Wednesday, October 20, 2010

Using RBC Direct Investing for Norbert's Gambit (Part 1)

I'm a Canadian with a US employer. I periodically acquire stock in my company through an employee stock purchase plan. Selling this stock results in a regular influx of USD to my account, and the expected currency conversion fees when I convert back from USD to CAD.

I hate currency conversion fees.

Right now my bank (RBC) will let me convert currency online but the effective fee is 0.965% of the transferred amount. I've been looking for a while for alternative ways of converting currency to reduce these fees.

One option I considered is opening my own forex trading account, and I did via Oanda (http://www.oanda.com). I never got around to using them though. A co-worker of mine did though and he reports it was effective and considerably cheaper than going through the bank. What I don't like about this solution is it requires transfering money via a wire transfer both ways.

Then I read about a method for conversion called Norbert's Gambit. Here's the basics of how it works.

First you identify an interlisted stock (a stock that is listed on both the NYSE and TSX) like RY (Royal Bank). While interlisted stocks have separate prices on both exchanges, market efficiency keeps the ratio of their price very close to the current exchange rate from USD to CAD.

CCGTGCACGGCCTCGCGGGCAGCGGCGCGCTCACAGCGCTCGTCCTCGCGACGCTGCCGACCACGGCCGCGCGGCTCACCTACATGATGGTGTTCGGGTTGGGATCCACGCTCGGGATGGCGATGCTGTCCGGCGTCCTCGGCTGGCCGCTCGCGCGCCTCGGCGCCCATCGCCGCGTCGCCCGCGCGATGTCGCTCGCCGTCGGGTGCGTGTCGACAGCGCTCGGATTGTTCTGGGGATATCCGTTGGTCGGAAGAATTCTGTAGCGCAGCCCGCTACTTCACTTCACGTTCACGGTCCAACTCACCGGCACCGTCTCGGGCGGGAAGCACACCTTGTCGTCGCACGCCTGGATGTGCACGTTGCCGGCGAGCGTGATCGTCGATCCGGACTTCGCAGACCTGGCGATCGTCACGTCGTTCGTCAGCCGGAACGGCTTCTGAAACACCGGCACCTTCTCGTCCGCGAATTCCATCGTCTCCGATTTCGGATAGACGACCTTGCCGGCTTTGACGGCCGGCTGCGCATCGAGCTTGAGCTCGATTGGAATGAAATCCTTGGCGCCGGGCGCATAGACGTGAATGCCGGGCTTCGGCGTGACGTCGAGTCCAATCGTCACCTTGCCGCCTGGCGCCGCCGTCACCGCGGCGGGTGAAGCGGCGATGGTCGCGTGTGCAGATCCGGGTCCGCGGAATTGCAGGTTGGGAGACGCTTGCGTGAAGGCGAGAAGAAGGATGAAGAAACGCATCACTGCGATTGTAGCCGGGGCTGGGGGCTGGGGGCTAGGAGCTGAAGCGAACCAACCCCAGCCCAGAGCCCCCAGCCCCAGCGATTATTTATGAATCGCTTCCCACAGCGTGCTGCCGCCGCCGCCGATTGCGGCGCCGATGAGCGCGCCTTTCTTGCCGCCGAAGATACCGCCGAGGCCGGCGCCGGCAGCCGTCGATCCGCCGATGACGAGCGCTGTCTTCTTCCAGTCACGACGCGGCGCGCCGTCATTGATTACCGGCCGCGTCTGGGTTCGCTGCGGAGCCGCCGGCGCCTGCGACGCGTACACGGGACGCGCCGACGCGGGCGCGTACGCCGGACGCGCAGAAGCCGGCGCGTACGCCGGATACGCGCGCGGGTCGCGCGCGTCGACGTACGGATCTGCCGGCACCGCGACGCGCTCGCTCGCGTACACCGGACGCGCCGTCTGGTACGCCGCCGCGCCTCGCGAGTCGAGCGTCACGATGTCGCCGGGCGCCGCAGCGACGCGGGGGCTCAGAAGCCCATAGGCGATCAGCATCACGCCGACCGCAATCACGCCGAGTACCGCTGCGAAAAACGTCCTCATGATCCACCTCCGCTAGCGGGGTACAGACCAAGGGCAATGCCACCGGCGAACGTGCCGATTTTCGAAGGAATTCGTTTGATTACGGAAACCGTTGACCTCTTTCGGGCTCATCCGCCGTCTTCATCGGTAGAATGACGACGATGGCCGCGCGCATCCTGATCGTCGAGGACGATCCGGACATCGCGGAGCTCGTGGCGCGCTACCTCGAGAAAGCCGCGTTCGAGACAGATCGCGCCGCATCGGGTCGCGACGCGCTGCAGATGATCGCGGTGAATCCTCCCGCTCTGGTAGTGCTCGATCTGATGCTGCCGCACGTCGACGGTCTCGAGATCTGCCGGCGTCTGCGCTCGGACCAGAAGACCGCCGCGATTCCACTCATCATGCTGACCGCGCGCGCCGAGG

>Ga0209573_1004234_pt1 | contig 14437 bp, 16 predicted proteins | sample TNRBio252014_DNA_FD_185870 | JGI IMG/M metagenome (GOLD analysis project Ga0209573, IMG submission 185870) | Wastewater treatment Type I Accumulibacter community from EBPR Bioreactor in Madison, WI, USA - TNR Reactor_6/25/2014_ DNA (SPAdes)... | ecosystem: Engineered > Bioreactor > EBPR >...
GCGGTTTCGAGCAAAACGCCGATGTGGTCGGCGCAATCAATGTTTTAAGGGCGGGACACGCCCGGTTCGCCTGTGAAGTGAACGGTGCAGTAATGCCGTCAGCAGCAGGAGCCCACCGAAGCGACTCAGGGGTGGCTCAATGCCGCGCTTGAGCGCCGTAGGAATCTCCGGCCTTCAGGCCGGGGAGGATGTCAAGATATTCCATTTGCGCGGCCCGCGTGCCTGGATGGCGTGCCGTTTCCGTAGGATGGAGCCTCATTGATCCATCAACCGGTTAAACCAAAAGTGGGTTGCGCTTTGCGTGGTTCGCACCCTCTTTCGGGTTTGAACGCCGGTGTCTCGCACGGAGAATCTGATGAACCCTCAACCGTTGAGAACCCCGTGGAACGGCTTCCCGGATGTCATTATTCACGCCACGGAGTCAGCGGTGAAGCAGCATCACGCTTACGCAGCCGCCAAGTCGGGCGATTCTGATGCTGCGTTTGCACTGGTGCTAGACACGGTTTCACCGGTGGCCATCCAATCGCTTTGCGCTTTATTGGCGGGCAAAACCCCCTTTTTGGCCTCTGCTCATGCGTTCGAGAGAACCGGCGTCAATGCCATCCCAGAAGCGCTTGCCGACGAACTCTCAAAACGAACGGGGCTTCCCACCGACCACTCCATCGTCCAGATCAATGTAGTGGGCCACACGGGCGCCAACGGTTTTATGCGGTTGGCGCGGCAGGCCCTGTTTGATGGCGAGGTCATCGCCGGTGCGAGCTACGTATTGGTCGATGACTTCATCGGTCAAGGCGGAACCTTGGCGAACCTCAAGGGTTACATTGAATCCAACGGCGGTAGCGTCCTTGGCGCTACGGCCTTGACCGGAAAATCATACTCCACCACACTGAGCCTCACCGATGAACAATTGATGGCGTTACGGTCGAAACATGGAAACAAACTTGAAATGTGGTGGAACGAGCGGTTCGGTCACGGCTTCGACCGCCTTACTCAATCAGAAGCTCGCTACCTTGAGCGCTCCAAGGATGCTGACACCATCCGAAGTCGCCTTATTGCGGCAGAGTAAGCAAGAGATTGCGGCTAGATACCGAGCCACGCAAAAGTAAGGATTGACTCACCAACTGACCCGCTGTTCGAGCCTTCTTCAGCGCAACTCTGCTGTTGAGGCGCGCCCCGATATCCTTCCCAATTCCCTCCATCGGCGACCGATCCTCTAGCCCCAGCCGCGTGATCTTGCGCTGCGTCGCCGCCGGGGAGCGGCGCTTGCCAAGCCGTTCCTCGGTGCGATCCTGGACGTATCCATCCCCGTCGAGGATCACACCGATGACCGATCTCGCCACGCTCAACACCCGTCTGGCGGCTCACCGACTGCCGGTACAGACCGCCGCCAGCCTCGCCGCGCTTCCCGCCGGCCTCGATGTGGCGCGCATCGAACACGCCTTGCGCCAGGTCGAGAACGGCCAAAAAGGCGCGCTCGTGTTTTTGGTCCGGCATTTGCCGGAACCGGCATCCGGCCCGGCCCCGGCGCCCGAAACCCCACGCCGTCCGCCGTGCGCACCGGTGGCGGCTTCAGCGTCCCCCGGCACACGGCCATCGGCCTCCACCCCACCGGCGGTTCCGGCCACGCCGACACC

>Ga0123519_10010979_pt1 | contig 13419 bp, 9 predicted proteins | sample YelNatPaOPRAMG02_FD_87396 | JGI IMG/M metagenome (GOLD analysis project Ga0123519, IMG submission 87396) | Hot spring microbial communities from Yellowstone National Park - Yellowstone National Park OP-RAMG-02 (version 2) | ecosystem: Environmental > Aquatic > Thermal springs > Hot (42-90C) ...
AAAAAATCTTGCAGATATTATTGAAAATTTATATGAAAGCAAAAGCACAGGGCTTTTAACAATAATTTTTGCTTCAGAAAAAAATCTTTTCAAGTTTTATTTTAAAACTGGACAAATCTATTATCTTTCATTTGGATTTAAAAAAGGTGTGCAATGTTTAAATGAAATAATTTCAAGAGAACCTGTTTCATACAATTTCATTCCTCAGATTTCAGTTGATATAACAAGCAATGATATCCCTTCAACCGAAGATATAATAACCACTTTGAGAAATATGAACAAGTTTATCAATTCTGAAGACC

Next, to convert USD to CAD, you first spend the USD you want to exchange on your selected Interlisted Stock on NYSE, and then immediately sell an equal number of shares of the same stock on the TSX.

When the dust clears - you have converted your cash from USD to CAD (minus two stock trading fees).

Sounds great, but how does it work in practice? In my next post I'll discuss the result of two separate attempts at Norbert's Gambit using online broker RBC Direct Investing (one from USD to CAD, one from CAD to USD).

Disclamer: Talk to your broker before attempting to use this process to convert USD to CAD

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